compartments of the knee simply by altering the way they walk and can avoid loading the patellofemoral joint in flexion. The hip, as a unicompartmental joint, cannot be as selectively unloaded.
Villar, in a preliminary report, described 60% improvement among patients undergoing arthroscopy for osteoarthritis.52 Glick et al. reported only 34% patient satisfaction among patients with degenerative disease followed for a minimum of 2 years.53 In a subsequent study of labral lesions, good results were reported in only 21% of patients when there was coexistent arthritis.26 In our prospective study of patients with 5-year follow-up, 50% of those with arthritis demonstrated significant improvement at 2 years, and this diminished to 35% at 5-year follow-up.12 Although the statistical success rate is not encouraging, some patients have continued to do remarkably well.
Harris et al. were the first to report inversion of the acetabular labrum as a cause of osteoarthritis (Figure 2.12).30 More recently, we have reported on osteoarthritis due to an inverted labrum that can occur with and without accompanying acetabular dysplasia.31 The cardinal radiographic feature is superolateral joint space narrowing (Figure 2.13). This condition has been implicated in cases that experience acute exacerbation of symptoms despite chronic radiographic findings and has also been identified in cases which demonstrate rapid radiographic evidence of joint space loss (Figure 2.14). The results of arthro-scopic debridement in this condition are no better than the results reported for other causes of arthritis, but recognizing the radiographic features may help avoid a more extensive, and unnecessary, workup when the symptoms seem poorly explained by the radiographic findings. In this condition, the articular de-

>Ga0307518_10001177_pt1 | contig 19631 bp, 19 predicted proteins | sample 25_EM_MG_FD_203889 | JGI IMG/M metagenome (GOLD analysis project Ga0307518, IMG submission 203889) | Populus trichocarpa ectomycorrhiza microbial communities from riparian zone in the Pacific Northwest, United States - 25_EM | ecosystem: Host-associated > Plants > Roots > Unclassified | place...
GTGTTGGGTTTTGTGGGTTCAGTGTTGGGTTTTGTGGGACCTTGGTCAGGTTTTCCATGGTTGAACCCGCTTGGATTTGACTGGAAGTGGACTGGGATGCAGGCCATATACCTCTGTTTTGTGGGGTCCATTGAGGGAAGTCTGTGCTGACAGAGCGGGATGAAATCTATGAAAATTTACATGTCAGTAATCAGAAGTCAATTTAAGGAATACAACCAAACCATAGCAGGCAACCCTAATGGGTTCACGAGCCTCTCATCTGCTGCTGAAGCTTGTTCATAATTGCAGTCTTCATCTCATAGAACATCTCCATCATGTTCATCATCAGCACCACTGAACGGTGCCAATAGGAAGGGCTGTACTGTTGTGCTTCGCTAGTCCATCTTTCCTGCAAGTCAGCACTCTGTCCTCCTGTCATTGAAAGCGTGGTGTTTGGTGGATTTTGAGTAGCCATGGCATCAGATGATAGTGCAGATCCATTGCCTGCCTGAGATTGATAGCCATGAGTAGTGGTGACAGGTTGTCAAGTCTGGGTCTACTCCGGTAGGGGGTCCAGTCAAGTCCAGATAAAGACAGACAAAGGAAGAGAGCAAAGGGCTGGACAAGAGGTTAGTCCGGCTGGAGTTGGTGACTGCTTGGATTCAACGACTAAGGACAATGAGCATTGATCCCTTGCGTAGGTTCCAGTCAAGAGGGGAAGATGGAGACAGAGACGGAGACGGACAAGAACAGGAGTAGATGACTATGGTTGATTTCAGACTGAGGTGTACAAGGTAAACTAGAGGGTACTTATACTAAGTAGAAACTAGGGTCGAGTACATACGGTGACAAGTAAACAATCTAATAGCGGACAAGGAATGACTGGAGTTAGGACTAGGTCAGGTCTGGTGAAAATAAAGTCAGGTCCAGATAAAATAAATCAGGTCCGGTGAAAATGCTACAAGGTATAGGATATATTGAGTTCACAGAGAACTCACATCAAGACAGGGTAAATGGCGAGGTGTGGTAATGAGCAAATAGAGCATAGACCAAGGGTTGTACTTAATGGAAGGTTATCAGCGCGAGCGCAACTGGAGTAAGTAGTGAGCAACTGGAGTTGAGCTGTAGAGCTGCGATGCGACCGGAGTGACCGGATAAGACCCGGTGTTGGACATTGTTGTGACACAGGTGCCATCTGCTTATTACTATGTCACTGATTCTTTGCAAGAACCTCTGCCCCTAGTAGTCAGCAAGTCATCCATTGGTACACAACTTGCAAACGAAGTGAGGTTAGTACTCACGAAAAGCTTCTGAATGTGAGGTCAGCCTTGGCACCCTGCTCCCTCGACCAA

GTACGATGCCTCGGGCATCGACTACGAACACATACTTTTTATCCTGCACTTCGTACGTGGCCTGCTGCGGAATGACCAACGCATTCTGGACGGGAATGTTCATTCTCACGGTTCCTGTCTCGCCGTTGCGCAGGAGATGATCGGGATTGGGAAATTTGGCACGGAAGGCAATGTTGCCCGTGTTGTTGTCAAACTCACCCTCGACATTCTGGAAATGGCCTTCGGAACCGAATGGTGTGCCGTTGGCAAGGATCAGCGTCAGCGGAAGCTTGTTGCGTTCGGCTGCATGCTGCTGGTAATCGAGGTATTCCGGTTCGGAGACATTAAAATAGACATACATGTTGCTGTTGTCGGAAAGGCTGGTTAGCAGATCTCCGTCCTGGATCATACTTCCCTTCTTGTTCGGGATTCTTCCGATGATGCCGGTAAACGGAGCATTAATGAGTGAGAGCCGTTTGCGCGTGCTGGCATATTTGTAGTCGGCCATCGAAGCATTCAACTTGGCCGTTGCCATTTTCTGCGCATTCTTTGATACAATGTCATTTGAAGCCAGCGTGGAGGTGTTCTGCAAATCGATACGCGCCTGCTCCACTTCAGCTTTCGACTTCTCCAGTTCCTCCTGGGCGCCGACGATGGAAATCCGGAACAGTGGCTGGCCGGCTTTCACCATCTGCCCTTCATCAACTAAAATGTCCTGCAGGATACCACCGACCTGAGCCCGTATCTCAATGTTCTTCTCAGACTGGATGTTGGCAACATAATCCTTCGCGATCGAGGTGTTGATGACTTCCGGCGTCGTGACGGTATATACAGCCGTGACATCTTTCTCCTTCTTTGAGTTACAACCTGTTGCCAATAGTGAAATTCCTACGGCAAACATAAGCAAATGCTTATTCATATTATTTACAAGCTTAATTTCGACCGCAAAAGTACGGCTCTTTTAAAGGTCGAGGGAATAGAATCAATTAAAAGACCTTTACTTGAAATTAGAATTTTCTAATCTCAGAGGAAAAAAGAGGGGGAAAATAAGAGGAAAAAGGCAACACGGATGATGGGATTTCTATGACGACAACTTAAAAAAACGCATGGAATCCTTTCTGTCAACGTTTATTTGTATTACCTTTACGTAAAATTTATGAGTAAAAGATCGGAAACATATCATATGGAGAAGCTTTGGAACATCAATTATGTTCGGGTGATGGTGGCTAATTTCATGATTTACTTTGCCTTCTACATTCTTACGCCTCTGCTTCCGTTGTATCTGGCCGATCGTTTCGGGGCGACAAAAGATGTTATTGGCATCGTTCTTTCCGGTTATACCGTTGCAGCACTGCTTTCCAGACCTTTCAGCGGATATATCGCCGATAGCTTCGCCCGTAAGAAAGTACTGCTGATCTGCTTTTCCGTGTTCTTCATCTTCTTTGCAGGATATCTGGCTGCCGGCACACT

FIGURE 2.13. The cardinal radiographic feature of osteoarthritis due to an inverted labrum is superolateral joint space narrowing. (A) Narrowing of the superolateral joint space creates a convergence laterally of the normally parallel lines created by the radius of curvature of the subchondral bone of the acetabulum and the convex surface of the femoral head. (B) Another method of visually interpreting narrowing of the joint space is that the arc created by the radius of curvature of the acetabulum intersects the femoral head. (C) Secondary features of osteoarthritis including osteophyte formation are present, but the cardinal radiographic feature of asymmetric superolateral joint space narrowing is also evident. (From Byrd and Jones,31 with permission of Arthroscopy.)
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